“I think for some people they don’t complain because they think things are okay, that this is the best they can do because they have never had anything better,” one woman said.

Talk also turned to the case against Wilson. One resident said she was among the victims of Wilson’s pillseed024_jeannie_davis_from_lori thefts. “I was taking my pills but they weren’t working,” the woman said. She and two others recalled similar suspicious incidents, stating there were times when they would be in bed and hear a knock at the door. Before they could answer, Wilson would enter the apartment and then make an excuse, telling the resident that another resident had heard a loud noise and she was checking on them, or that no one had seen them for a few days and she was doing a welfare check.

The woman whose medication was taken said she never realized that that pills had been switched, she just wondered why her medication stopped working. “It’s all over the news that this woman had cancer. Cancer is not a free pass. We’re all sick and in pain and she stole our medicine.”

Another noted that Wilson had a job and access to healthcare, while some seniors struggled to get by, and lacked transportation. The residents then shared tips about hiding medicine in their homes, with one resident ending the sidebar012stairsdiscussion by saying “It’s my home. I should not have to hide anything.”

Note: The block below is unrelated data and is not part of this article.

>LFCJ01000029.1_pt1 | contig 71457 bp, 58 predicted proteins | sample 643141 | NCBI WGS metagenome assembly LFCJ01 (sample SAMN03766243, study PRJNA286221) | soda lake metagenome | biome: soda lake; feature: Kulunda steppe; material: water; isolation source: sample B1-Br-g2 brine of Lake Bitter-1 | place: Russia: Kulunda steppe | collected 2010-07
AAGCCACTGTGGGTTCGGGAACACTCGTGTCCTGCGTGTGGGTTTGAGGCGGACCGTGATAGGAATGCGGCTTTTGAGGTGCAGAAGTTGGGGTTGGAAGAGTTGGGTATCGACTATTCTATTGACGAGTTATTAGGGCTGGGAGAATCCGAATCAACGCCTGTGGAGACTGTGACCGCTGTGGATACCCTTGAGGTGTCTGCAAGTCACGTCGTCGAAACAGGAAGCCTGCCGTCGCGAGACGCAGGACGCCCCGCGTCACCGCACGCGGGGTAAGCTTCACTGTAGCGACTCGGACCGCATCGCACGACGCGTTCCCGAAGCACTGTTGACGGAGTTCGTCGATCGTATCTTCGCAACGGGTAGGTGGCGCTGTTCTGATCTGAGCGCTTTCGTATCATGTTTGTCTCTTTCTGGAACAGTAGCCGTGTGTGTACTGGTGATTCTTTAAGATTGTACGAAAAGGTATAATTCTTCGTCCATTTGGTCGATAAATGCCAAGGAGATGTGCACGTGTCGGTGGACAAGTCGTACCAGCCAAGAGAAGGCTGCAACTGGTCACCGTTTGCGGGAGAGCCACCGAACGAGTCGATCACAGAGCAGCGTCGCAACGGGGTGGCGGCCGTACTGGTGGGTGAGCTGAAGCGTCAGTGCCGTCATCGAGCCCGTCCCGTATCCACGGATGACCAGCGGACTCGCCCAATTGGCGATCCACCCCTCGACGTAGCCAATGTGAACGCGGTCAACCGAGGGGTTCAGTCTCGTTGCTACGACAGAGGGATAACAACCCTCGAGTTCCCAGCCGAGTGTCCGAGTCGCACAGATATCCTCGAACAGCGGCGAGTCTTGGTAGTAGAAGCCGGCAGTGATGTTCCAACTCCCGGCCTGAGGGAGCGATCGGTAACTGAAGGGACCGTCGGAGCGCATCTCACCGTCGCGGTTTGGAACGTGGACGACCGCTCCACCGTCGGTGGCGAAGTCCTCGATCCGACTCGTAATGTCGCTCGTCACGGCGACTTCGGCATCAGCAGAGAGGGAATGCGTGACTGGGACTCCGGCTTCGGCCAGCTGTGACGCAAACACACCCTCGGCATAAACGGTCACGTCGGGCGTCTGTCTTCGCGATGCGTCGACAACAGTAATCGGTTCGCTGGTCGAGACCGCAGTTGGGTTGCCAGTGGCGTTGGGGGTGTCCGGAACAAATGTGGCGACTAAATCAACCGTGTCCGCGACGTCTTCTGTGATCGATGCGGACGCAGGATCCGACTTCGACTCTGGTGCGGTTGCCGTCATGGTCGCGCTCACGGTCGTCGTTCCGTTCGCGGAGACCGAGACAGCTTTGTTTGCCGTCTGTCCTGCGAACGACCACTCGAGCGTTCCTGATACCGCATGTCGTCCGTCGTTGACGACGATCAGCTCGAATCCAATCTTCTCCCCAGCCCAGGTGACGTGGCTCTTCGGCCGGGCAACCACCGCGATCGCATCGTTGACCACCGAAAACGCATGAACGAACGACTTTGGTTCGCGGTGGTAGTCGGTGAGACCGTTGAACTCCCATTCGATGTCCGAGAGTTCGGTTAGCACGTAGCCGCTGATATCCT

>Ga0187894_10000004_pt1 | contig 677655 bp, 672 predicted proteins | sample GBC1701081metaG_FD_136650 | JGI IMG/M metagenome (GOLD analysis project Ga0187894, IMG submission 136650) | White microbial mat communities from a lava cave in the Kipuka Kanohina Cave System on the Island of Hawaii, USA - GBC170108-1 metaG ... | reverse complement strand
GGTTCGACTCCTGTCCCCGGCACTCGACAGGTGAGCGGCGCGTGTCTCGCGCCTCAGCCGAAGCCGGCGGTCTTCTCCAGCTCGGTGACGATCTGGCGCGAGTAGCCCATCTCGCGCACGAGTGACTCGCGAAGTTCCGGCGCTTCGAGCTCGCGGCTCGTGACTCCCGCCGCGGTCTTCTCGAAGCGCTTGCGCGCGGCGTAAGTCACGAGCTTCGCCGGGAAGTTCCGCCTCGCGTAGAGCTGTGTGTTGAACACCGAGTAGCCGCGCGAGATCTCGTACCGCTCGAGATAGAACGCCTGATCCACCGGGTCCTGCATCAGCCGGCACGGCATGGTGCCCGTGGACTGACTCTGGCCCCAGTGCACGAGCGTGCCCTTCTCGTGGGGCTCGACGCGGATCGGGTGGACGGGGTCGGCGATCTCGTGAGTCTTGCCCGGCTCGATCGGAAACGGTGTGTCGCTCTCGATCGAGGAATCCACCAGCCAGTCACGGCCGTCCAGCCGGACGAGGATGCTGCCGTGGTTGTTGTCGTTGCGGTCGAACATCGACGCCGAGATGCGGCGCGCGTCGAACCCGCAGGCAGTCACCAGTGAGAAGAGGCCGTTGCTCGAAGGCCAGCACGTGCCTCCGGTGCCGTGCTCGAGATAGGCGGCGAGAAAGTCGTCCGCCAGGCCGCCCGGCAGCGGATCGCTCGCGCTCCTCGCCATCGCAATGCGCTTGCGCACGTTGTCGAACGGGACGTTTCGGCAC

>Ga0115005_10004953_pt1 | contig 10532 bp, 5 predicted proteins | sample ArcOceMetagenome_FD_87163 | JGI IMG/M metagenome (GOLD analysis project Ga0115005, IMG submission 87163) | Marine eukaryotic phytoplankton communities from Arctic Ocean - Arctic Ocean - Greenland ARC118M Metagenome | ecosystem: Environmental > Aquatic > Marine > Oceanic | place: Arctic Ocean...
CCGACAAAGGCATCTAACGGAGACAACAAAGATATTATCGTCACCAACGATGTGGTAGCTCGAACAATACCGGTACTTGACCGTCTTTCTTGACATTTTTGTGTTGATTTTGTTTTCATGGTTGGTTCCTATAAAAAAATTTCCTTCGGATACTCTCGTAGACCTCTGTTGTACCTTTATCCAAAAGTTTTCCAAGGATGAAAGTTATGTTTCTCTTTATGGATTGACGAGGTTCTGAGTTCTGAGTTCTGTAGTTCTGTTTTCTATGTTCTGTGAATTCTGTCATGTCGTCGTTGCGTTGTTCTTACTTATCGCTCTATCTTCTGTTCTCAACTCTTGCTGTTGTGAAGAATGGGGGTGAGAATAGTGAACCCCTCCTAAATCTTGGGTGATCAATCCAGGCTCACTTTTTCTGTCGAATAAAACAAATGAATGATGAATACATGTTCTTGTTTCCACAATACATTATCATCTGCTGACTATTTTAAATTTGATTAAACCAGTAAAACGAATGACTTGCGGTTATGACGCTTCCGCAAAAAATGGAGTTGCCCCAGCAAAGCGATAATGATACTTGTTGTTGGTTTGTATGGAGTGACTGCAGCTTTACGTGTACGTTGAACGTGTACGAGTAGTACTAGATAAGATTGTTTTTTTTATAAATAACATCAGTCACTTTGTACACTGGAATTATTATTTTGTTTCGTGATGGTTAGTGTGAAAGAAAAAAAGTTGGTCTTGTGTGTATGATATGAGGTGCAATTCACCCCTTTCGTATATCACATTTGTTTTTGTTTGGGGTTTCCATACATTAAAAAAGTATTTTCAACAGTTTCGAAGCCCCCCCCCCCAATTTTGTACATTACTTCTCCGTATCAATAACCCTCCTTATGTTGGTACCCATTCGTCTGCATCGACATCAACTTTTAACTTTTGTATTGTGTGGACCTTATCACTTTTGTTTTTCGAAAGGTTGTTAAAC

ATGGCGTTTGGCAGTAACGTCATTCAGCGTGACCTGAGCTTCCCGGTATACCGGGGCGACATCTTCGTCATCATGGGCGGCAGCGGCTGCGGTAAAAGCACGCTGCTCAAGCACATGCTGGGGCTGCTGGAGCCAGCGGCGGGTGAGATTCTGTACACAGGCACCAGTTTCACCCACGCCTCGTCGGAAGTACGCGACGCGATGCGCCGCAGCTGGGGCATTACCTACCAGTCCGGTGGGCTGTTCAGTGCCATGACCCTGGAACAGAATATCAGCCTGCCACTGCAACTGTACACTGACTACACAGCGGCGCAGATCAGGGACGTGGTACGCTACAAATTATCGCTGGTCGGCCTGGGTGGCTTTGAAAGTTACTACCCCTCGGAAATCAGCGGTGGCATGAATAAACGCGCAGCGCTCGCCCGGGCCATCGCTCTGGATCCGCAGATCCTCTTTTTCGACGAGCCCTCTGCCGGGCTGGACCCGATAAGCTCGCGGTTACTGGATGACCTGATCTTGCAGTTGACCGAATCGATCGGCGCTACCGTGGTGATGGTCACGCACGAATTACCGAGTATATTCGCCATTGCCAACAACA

Neither residents nor protestors were permitted to speak during the meeting. Both groups reported being told that requests for public comment had to be submitted in writing in advance of the agenda being released, and had to include the topic included in the request.

Smith  informally spoke to a group of residents after the meeting, asking them for patience as Vickey transitioned into her new leadership role. He said that Vickey “has a good heart” and would listen to the residents. He suggested that residents go to Vickey with concerns, and that they continue to be involved by coming to meetings.

The seniors agreed to give Vickey time, and that she was a good-hearted person. “We don’t want to bombard her,” said one resident.

The Ferndale Housing Commission is headquartered in Ferndale, but manages a Section 8 program through nicholas-schrock-allstateHUD offering vouchers that can be used in Wayne, Oakland or Macomb Counties. In addition to administering the Section 8 voucher program, the Ferndale Housing Commission’s main task is a public housing program that is limited to the Ferndale city limits. This includes two facilities for elderly, low income and disabled residents, Autumn House and Withington West. There are also scattered houses through the city that are owned and managed by the Commission, including 15 two bedroom, 21 three bedroom, and 7 four bedroom homes for low income families. The Commission is separate entity from the City, although City Council does appoint the members of the Commission. Learn more at